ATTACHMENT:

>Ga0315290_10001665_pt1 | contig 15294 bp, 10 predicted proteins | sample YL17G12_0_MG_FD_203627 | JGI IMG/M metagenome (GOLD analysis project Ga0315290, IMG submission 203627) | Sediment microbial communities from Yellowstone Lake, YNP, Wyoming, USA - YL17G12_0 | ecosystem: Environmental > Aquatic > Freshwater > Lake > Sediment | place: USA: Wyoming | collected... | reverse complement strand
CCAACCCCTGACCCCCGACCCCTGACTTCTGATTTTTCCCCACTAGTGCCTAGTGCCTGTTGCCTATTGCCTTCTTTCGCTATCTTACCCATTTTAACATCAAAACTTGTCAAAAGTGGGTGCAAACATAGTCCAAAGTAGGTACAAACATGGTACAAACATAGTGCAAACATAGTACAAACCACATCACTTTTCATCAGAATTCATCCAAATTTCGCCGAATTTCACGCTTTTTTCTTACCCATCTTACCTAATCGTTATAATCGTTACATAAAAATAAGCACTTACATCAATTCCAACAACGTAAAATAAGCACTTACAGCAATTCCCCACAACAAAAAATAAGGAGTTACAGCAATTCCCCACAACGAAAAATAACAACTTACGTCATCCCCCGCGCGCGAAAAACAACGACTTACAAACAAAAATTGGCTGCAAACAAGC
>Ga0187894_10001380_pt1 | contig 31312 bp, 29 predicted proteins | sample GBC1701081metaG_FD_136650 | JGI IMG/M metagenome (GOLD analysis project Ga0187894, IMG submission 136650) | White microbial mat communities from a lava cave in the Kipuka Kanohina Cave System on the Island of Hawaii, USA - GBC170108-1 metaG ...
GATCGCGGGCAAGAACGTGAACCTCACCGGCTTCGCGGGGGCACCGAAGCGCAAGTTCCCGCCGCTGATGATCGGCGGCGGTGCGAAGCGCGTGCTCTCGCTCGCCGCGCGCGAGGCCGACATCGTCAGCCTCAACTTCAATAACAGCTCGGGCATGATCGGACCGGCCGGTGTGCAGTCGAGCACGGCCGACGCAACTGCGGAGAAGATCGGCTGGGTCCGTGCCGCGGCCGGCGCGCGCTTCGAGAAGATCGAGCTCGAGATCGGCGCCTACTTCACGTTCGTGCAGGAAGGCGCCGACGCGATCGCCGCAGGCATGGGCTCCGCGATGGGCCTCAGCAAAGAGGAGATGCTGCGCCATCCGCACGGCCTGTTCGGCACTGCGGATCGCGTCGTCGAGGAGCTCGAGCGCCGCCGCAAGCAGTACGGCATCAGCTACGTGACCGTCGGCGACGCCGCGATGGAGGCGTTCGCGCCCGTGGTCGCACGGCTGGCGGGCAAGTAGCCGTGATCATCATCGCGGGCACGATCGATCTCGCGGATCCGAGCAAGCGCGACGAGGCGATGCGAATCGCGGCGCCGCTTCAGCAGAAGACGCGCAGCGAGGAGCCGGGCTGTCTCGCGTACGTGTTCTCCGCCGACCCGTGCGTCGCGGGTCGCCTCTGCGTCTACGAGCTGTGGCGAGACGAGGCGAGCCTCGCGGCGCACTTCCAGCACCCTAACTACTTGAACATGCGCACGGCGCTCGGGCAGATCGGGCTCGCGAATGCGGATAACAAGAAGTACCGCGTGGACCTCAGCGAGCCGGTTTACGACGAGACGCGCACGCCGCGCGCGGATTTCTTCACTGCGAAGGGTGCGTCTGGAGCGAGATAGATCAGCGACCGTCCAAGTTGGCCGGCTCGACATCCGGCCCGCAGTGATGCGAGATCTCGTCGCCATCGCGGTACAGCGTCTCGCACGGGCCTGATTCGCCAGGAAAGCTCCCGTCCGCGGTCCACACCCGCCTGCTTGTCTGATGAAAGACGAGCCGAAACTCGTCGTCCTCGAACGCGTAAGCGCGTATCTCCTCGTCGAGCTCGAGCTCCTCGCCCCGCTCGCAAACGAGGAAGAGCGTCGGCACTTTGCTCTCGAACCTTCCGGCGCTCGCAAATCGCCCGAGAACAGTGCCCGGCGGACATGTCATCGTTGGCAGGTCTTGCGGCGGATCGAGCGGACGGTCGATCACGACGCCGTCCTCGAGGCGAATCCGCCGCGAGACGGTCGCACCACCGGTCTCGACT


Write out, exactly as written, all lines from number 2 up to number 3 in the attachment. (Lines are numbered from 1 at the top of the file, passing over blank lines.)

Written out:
CCAACCCCTGACCCCCGACCCCTGACTTCTGATTTTTCCCCACTAGTGCCTAGTGCCTGTTGCCTATTGCCTTCTTTCGCTATCTTACCCATTTTAACATCAAAACTTGTCAAAAGTGGGTGCAAACATAGTCCAAAGTAGGTACAAACATGGTACAAACATAGTGCAAACATAGTACAAACCACATCACTTTTCATCAGAATTCATCCAAATTTCGCCGAATTTCACGCTTTTTTCTTACCCATCTTACCTAATCGTTATAATCGTTACATAAAAATAAGCACTTACATCAATTCCAACAACGTAAAATAAGCACTTACAGCAATTCCCCACAACAAAAAATAAGGAGTTACAGCAATTCCCCACAACGAAAAATAACAACTTACGTCATCCCCCGCGCGCGAAAAACAACGACTTACAAACAAAAATTGGCTGCAAACAAGC
>Ga0187894_10001380_pt1 | contig 31312 bp, 29 predicted proteins | sample GBC1701081metaG_FD_136650 | JGI IMG/M metagenome (GOLD analysis project Ga0187894, IMG submission 136650) | White microbial mat communities from a lava cave in the Kipuka Kanohina Cave System on the Island of Hawaii, USA - GBC170108-1 metaG ...